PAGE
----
The high court’s ruling generated an immediate reaction from Murphy, a Democrat who took over for the term-limited Christie in January and continued with the legal effort to upend the federal ban.
“Today’s victory would not have been possible without the incredible bipartisan effort from so many in our state, particularly former Governor Christie and former State Senator Lesniak,” Murphy said. “I look forward to working with the Legislature to enact a law authorizing and regulating sports betting in the very near future.”
Christie also weighed in on social media, saying he is “proud to have fought for the rights of the people of NJ.”
Still, legislative leaders from both parties welcomed the ruling, with Assembly Speaker Craig Coughlin (D-Middlesex) saying he was anxious to implement regulated sports betting in New Jersey.
“I especially look forward to all the economic benefits that will follow,” Coughlin said.
Senate President Steve Sweeney (D-Gloucester) went a step further yesterday by introducing legislation that would establish an 8 percent tax rate on sports gambling — the same rate already levied on other gambling at casinos in Atlantic City — and a 12.5 percent rate on sports betting that will be permitted online through gambling websites operating with a state-issued permit. The new revenue would be dedicated to programs that benefit senior citizens and the disabled. There would also be a 1.25 percent tax levied on revenue generated from sports betting at racetracks, with those funds provided to host municipalities and counties.
With an Assembly bill having already been filed before the ruling was issued, Sweeney said lawmakers are eager to “act quickly” to get a new law passed in time to fully take advantage of the state’s existing gambling infrastructure.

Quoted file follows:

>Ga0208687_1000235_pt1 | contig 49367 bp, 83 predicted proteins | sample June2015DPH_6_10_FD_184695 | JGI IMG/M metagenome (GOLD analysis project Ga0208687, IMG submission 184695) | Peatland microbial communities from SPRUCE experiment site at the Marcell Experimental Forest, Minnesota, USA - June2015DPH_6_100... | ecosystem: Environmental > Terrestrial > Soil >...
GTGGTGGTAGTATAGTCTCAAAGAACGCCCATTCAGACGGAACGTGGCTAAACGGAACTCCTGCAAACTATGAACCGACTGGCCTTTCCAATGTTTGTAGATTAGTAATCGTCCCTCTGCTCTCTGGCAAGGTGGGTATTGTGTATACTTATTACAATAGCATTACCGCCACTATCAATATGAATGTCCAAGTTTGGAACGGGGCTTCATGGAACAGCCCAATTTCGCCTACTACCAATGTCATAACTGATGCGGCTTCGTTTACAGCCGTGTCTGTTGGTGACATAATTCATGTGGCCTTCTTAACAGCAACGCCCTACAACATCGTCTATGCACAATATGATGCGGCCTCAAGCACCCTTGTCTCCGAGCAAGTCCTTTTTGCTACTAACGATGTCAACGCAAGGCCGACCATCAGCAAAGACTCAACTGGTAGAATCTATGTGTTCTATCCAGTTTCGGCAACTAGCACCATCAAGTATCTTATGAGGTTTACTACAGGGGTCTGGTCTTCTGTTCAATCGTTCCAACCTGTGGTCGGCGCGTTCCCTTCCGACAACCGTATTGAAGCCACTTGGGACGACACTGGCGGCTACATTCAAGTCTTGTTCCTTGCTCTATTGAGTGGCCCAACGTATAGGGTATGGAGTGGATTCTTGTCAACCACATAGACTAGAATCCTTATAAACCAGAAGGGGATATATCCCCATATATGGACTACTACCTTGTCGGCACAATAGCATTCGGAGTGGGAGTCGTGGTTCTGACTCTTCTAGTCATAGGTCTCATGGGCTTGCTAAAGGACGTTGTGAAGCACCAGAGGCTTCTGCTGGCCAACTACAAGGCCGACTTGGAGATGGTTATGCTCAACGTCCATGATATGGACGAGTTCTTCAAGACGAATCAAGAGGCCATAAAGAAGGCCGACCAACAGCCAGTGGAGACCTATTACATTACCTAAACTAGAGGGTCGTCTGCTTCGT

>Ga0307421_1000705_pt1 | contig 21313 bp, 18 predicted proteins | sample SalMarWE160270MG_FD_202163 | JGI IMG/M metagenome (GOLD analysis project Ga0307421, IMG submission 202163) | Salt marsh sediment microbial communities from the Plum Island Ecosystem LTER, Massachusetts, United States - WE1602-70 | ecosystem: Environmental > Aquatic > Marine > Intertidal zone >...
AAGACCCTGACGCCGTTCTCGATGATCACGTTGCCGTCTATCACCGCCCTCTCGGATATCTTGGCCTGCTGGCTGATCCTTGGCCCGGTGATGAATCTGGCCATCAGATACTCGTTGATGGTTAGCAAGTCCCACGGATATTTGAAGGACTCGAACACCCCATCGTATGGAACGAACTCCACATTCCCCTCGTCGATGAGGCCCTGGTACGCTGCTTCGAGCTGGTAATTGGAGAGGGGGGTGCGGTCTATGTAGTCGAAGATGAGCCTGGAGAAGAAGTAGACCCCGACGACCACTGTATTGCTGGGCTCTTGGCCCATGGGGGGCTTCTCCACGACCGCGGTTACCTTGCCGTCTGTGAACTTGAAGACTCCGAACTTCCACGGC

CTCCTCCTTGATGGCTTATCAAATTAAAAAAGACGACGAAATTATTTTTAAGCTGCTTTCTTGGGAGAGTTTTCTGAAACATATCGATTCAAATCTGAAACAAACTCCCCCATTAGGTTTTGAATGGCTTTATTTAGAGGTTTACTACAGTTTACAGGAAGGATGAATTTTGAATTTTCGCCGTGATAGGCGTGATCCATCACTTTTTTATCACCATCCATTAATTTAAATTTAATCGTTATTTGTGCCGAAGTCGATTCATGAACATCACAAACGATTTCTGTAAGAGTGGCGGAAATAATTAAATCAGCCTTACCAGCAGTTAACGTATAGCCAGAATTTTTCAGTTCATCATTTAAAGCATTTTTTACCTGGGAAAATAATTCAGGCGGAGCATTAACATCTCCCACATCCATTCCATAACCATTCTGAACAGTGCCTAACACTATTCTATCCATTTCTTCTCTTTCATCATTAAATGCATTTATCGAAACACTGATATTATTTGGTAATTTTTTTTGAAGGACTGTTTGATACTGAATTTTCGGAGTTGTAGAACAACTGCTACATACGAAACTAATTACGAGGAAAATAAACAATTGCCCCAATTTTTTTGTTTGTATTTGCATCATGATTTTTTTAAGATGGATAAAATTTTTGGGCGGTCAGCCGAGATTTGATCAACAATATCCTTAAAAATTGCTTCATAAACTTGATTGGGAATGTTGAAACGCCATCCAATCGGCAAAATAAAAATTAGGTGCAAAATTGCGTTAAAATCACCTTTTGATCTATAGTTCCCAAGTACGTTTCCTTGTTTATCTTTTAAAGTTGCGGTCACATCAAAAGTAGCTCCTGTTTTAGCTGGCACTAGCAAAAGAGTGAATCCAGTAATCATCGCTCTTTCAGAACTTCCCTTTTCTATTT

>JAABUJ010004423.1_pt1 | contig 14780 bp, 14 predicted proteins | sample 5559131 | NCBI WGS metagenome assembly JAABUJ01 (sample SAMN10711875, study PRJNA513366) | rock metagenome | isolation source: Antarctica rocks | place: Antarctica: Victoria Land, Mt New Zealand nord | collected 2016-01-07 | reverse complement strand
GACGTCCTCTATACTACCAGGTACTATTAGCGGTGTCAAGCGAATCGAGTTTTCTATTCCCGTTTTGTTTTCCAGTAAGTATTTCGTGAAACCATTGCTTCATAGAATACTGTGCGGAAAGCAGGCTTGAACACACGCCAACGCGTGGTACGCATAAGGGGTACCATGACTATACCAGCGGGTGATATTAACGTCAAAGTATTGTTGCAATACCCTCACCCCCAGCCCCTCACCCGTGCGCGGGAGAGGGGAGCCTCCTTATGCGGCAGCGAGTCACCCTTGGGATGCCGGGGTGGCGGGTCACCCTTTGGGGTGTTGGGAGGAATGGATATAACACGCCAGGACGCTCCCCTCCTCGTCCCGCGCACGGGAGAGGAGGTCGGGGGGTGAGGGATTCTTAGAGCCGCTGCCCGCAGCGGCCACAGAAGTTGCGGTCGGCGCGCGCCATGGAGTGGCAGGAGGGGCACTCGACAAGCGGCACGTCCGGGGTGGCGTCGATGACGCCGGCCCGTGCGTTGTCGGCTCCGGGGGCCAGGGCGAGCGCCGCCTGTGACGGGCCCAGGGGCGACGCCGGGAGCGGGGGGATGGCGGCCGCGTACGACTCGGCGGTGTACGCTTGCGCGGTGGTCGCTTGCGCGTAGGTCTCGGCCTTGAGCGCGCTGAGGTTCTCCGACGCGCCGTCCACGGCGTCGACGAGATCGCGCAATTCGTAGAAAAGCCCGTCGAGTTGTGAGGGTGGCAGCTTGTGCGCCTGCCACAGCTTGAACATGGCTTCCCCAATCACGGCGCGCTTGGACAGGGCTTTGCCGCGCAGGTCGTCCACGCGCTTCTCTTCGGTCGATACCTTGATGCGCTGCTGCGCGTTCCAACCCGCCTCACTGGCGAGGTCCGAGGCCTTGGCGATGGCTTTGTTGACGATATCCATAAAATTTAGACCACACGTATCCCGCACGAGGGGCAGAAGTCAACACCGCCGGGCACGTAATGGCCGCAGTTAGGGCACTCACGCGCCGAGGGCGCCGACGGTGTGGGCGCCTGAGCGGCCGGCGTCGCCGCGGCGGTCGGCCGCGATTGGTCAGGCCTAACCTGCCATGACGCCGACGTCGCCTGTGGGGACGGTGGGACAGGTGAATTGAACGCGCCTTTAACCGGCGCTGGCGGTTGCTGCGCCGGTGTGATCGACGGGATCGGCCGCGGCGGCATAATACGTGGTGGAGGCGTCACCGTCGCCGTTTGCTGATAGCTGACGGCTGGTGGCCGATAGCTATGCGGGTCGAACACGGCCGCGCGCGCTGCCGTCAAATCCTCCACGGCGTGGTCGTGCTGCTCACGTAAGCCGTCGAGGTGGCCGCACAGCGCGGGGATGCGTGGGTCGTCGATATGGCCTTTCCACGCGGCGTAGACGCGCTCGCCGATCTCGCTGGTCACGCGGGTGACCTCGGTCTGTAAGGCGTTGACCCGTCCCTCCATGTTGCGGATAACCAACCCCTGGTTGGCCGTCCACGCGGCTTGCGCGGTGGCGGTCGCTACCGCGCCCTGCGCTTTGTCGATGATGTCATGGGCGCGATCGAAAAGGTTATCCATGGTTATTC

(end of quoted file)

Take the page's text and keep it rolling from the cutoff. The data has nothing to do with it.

“We have a competitive advantage with a long history of casino gaming including a regulatory infrastructure that has been operating for decades,” Sweeney said. “It will be a natural transition to incorporate sports gaming by the casino and the racetracks.”
The issue of tax collections in general has become a key bone of contention as Murphy and the legislative leaders head into the final weeks of budget negotiations before the state’s June 30 deadline for a new spending plan. In hisfor the 2019 fiscal year, Murphy has called for increasing the income-tax rate on earnings over $1 million and restoring a 7 percent sales-tax rate as part of a broader effort to increase investment in key areas like the public-employee pension system, K-12 education, and mass transit. But so far, Sweeney and Coughlin have not been quick to embrace Murphy’s call for higher taxes, so the Legislature’s projection for sports-betting revenue could ease, at least in part, some of the concern about tax hikes.
Jennifer Sciortino, spokeswoman for the Department of Treasury, said her agency is “carefully monitoring the situation.”
“Once pending regulatory legislation is finalized, we will be able to more accurately forecast potential revenue estimates,” she said.
Emily Raimes, vice president and senior credit officer at Moody's Investors Service, said state and local governments in general would see “minor benefits from the incremental tax revenues” from sports betting, but she added “it will take time to implement.”
“States like New Jersey and Pennsylvania that planned ahead will see benefits first,” she said. And while the casino industry in Atlantic City has been tumbling since its heyday, the casinos are still a more than $2.5 billion industry, generating more than $200 million annually for the state budget. Atlantic City Mayor Frank Gilliam Jr. said yesterday that he is “very excited” about the opportunity the court ruling has provided his city with.
“Sports betting could generate millions in revenue for Atlantic City and diversify our gaming market,” Gilliam said.